It is with deep regret that due to the death of James E. Morrison we are unable to continue the Personal Astrolabe part of our mission.

We are unable to accept any orders, make astrolabes or respond to correspondence. Unfortunately, any unfulfilled orders will not be completed and all correspondence will be unacknowledged.

We are sincerely sorry and we apologize for any inconvenience.

The bulk of this page is still available for your information and enlightenment.

In the meantime, please take a look at The Electric Astrolabe.

The Personal Astrolabe

The Astrolabe: the original astronomical computer

The Personal Astrolabe from Janus is an inexpensive astrolabe recreation that makes the joys and mysteries of the astrolabe available to everyone. Most astrolabe reproductions are intended to teach you a little about astrolabes but are not intended to be used. The Personal Astrolabe teaches you about astrolabes, and is also a useful instrument. The Personal Astrolabe is the most accurate astrolabe ever made.  Period.

It is called The Personal Astrolabe because each instrument is custom made for you, imprinted with your name and city, and includes a set of problems worked specifically for your instrument. The Personal Astrolabe comes with a 50 page wire bound book that explains astrolabe use, theory, history and includes the necessary astronomical background.

The Personal Astrolabe is 7 inches by 8.3 inches (slightly larger than most classic instruments). The Personal Astrolabe is not a kit. It is a fully functional astrolabe, assembled and ready to use. It is produced by printing the components on a high resolution printer on heavy card stock. The front and back are accurately aligned using special tooling, drilled, cut out, laminated in plastic, recut and assembled. The rete of The Personal Astrolabe is printed on transparent material and includes 150 stars arranged in familiar constellations.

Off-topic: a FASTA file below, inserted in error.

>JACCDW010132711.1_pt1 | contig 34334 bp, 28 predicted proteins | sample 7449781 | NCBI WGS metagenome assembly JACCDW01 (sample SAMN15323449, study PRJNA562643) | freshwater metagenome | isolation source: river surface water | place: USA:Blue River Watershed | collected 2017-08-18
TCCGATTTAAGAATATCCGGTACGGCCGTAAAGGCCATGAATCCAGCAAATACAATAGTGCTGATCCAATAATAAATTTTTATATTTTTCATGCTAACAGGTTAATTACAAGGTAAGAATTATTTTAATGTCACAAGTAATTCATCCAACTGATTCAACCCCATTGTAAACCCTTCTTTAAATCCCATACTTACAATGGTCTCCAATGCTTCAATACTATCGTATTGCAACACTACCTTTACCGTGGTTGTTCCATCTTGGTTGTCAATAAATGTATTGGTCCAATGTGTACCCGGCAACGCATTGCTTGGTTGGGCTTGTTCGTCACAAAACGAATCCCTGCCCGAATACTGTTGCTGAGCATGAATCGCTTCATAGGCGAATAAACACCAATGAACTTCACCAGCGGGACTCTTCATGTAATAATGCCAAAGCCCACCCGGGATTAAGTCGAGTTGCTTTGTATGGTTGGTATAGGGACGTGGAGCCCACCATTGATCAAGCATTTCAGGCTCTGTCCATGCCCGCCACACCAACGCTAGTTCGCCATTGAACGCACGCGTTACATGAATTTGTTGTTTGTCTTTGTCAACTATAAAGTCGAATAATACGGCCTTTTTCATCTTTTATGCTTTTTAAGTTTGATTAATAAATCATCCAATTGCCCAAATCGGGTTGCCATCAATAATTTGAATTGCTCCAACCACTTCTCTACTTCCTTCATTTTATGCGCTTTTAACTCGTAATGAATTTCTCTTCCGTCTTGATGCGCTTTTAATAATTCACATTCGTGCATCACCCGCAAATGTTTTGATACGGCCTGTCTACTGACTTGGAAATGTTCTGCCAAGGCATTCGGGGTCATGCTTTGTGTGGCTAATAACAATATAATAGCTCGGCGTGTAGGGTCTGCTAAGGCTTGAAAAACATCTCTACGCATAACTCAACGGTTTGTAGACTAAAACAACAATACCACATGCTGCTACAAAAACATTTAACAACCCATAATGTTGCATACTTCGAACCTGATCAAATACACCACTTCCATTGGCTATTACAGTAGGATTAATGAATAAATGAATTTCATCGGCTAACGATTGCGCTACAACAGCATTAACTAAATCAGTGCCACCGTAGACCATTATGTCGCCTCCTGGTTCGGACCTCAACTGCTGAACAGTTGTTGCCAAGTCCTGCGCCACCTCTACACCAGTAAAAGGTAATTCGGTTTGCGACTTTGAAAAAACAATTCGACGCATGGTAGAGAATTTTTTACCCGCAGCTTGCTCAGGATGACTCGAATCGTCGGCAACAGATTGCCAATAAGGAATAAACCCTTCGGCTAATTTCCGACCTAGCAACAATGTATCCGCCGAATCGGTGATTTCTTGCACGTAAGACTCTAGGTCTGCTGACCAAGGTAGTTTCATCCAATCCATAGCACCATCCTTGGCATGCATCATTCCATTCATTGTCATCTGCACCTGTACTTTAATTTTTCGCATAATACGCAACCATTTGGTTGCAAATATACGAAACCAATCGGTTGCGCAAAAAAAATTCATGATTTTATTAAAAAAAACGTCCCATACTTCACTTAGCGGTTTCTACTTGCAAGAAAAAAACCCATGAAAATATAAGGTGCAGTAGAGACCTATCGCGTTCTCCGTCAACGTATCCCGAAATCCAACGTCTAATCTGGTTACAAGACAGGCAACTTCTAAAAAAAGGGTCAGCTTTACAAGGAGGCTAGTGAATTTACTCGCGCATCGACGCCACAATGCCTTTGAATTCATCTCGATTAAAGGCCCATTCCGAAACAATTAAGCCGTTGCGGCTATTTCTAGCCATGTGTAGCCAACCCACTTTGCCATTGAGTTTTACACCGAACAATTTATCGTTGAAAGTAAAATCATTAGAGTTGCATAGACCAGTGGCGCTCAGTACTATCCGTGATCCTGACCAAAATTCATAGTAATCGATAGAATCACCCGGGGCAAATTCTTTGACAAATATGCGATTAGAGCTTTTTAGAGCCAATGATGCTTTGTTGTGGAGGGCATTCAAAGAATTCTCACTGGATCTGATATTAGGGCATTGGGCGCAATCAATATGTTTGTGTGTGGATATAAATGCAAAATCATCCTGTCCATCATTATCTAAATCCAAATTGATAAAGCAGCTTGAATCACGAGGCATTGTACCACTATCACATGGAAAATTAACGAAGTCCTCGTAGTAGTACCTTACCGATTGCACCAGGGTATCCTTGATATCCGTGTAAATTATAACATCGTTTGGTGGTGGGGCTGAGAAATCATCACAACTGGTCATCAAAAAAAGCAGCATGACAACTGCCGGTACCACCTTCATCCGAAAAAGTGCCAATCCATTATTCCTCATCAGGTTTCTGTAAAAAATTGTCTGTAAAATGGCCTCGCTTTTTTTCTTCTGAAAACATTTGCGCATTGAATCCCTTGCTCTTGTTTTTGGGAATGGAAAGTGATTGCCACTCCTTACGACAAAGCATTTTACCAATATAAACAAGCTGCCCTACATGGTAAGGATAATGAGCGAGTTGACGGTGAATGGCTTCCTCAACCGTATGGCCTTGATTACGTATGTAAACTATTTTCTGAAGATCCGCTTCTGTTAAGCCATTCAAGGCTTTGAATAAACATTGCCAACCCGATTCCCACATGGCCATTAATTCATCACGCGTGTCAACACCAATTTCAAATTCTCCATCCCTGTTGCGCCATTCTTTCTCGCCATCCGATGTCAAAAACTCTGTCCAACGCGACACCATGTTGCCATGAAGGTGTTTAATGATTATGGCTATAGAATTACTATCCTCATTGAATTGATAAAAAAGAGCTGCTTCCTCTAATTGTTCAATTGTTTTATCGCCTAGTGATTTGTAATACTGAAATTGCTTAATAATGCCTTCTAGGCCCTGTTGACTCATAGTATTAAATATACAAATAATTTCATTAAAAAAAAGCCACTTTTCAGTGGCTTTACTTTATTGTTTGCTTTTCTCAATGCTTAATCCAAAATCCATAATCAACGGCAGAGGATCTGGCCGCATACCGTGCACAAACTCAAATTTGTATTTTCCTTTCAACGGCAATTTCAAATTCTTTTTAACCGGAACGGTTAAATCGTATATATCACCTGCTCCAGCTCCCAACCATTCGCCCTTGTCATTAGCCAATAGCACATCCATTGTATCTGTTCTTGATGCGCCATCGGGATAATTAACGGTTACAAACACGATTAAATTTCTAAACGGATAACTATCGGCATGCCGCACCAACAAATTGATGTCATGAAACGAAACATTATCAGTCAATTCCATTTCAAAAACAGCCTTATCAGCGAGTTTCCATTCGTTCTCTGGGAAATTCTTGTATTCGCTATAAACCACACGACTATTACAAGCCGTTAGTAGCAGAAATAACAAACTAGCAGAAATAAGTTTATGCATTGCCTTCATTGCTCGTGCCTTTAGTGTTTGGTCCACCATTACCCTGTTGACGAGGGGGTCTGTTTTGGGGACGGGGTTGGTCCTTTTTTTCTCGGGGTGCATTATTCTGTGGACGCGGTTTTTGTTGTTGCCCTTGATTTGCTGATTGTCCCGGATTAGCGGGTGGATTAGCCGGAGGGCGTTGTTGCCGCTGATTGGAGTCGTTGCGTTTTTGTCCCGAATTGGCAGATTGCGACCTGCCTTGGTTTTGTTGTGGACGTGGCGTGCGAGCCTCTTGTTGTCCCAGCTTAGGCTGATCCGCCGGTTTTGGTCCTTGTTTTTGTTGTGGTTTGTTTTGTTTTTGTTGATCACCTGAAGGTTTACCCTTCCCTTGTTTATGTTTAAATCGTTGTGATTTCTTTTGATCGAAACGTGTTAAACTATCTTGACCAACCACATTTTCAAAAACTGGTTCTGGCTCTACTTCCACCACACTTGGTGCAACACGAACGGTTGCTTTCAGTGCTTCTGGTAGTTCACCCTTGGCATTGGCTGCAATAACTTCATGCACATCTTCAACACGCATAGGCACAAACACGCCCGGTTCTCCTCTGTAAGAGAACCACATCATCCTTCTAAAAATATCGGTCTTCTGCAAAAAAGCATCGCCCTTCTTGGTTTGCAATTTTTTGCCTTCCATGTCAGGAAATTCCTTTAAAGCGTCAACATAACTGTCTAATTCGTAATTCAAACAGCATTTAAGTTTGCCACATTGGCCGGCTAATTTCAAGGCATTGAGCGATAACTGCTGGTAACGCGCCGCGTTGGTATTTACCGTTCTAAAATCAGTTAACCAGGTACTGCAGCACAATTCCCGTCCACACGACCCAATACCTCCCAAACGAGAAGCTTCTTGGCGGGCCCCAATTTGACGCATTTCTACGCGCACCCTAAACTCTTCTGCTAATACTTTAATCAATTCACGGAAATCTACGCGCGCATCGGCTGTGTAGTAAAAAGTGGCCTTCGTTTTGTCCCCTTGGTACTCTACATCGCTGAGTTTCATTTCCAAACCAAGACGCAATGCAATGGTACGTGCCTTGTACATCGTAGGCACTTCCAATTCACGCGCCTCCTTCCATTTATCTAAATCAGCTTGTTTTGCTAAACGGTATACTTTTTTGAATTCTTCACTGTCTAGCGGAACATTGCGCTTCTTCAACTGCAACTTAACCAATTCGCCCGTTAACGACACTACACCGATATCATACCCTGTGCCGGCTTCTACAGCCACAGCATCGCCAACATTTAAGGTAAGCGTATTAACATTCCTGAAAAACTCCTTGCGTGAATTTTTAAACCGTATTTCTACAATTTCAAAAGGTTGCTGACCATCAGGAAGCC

All astronomical values are calculated for each instrument including the obliquity of the ecliptic, the time of the vernal equinox for your longitude, aphelion and perihelion, and stars are rigorously precessed to the date of the instrument.

Each Personal Astrolabe is calculated for your latitude and longitude to the nearest minute of arc, and for any date you choose (we have made instruments for as far back as 2800 BC). We recommend 2010 or 2014 as the year for current instruments. These years are halfway between leap years and somewhat of an average for the date and time of the vernal equinox on the back calendar scale. Additional plates for each 5° from 25°, a plate for all horizons, a plate for 0° and 90° latitude and a plate of celestial latitudes are included. Your Personal Astrolabe can be used anywhere within several hundred miles of your home with good accuracy.   The Personal Astrolabe is surprisingly rugged.  Instruments made 15 years ago are still in use, with little sign of age.

The purpose of The Personal Astrolabe is to draw people into the history of astronomy by offering a fully functional astrolabe at an affordable price.  We feel strongly that cost should never be a barrier to education.  We have shipped over 6,200 astrolabes to 60 countries since its introduction.  We are proud that many, if not most, of the astrolabes we have made are the first ones ever made for their location.  It is possible that more people have become familiar with astrolabes through The Personal Astrolabe and The Electric Astrolabe than all previous publications combined.

The Personal Astrolabe is also available for southern latitudes.

Two models are offered:

 [Classic Edition]



 [Modern Edition]

Janus (pronounced JAY-nus) is named for the Roman god of doorways and beginnings. Janus is usually depicted as having two faces: one looking forward and one looking back to remind you that the future is a product of the past. The spirit of Janus the god perfectly describes the objectives of Janus the company. Janus exists for one and only one reason; to make astronomy education more interesting and more fun. This objective is accomplished by making high quality, inexpensive recreations of historical astronomical instruments available for astronomy education.